SEATTLE — A senior King County Metro employee is accused of raping a teenage girl and coercing her to engage in prostitution.

Mark L. Norton is Metro’s superintendent of Transit Security and Emergency Management. The King County Sheriff’s Office arrested him Tuesday in Stanwood on Investigation of Trafficking and Investigation of Rape 2nd Degree. He was taken to the Snohomish County Jail.

Investigators believe Norton, 45, groomed the female victim from 2008 to 2013. They say she was 16 when it began.

They met in the Civil Air Patrol, according to probable cause documents, when she joined as a cadet. He then asked her to babysit his children, investigators said, before eventually moving her into the basement of his home.

“Detectives believe this suspect used emotional and psychological coercion to convince the victim to participate in prostitution for his benefit,” a spokesperson for KCSO wrote.

Investigators believe he raped her, and when she turned 18 began sex trafficking the girl on Craigslist.

Norton’s case will be focused in Snohomish County, KCSO said, because some alleged crimes have expired under the statute of limitations. They believe he acted in both King and Snohomish counties.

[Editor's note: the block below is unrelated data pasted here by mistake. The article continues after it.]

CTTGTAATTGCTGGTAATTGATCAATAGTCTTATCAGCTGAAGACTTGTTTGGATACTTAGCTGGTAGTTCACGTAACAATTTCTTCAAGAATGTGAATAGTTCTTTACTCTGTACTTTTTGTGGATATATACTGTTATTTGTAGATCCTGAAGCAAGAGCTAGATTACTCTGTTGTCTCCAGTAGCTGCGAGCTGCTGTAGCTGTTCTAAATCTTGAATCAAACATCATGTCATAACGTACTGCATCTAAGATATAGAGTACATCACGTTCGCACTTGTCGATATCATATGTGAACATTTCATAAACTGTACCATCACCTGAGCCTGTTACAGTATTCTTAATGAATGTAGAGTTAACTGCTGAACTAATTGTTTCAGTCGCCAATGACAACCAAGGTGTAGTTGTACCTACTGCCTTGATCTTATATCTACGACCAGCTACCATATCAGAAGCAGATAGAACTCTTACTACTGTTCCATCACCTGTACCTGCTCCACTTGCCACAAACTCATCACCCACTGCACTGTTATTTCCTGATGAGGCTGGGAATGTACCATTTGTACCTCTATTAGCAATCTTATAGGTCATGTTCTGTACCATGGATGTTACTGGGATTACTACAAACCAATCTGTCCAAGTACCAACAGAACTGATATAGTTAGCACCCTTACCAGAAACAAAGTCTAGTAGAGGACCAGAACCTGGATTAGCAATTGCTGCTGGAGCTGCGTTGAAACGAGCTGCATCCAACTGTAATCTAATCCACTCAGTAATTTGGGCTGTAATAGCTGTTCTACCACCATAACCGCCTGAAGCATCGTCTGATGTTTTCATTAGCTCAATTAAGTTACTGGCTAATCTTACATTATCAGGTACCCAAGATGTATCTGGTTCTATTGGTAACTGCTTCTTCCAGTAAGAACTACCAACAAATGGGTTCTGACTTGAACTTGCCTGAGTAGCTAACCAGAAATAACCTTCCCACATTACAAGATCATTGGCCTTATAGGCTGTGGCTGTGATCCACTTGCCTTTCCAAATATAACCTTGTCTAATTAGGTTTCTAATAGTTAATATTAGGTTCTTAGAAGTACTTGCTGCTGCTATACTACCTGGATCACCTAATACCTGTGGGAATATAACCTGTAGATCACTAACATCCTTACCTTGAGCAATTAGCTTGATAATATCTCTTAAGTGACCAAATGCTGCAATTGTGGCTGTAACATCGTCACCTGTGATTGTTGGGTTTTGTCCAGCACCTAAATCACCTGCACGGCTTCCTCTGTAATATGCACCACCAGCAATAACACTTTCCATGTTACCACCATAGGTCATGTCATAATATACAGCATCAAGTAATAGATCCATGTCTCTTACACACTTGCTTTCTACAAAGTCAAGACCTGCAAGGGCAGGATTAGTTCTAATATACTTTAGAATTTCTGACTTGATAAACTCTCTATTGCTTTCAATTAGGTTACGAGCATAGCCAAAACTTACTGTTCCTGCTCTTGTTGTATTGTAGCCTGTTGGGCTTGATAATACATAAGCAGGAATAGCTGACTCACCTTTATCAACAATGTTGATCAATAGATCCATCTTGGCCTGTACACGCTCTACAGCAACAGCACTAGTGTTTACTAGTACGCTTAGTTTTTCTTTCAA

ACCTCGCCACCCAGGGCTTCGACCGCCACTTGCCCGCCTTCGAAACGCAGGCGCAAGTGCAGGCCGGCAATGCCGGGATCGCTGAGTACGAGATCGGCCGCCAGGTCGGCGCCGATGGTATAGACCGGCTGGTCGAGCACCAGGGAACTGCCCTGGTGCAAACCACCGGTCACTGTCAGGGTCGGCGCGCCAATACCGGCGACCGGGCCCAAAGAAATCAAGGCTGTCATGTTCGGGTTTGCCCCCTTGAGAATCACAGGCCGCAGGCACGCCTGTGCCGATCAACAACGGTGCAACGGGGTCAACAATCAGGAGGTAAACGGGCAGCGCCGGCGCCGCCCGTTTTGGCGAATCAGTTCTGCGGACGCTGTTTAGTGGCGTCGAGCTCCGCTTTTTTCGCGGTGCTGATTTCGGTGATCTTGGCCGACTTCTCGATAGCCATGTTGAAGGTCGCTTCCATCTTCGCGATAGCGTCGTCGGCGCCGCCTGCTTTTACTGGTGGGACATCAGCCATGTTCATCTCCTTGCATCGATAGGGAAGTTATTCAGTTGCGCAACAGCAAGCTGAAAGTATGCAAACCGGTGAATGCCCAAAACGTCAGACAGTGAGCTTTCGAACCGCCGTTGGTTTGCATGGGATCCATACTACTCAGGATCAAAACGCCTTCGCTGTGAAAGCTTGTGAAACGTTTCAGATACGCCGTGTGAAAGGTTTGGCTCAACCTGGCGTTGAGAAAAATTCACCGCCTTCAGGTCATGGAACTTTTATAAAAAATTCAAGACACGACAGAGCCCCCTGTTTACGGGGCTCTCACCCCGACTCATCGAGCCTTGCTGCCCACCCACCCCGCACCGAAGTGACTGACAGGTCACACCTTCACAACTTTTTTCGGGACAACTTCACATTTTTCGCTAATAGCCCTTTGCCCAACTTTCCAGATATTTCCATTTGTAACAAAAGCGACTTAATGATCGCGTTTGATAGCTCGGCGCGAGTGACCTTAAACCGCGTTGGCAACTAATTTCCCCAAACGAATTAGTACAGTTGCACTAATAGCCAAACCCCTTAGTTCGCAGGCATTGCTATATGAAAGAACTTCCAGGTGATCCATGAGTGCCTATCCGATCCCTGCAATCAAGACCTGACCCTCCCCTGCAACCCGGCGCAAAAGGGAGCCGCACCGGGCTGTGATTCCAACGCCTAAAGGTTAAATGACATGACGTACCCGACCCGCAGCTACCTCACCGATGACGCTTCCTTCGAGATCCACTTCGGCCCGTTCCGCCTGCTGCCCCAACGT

According to police records, Norton admitted to participating in the trafficking on recorded conversations between him and the victim and apologized several times.

King County Metro issued a statement Wednesday. 

“We are shocked and deeply disturbed to learn of the allegations and are cooperating with investigators,” Metro wrote. “While in custody, this employee will be on unpaid leave, and we are exploring avenues to take immediate steps regarding this employee’s ongoing employment.”

Metro said it’s conducting its own investigation to determine if any other code of conduct violations occurred.

Metro added Norton had been promoted to a new position Friday – since his arrest that has been canceled. 

He was scheduled to make his initial appearance in Snohomish County court Wednesday afternoon. 

No one answered the phone listed for him in the police report.

Robert Beiser, of the group Seattle Against Slavery, said it can often be difficult for victims of trafficking to escape their situations, because the manipulation is based on existing relationships.

“One of the issues around helping trafficking victims is peoples’ expectation about exploitation and trafficking looks like,” he said. “There might be people out there that could be helped just by making contact with them and asking if they’re okay.”

He said it’s important to note that trafficking doesn’t fit a stereotype – so it’s important to say something if you see something.

“Knowing that you can always reach out to someone who might be in trouble and lend a helping hand or make a connection for them, it’s important for people to know,” he said.

He also directed people to the National Human Trafficking Hotline at 888-373-7888, which will connect callers with local resources.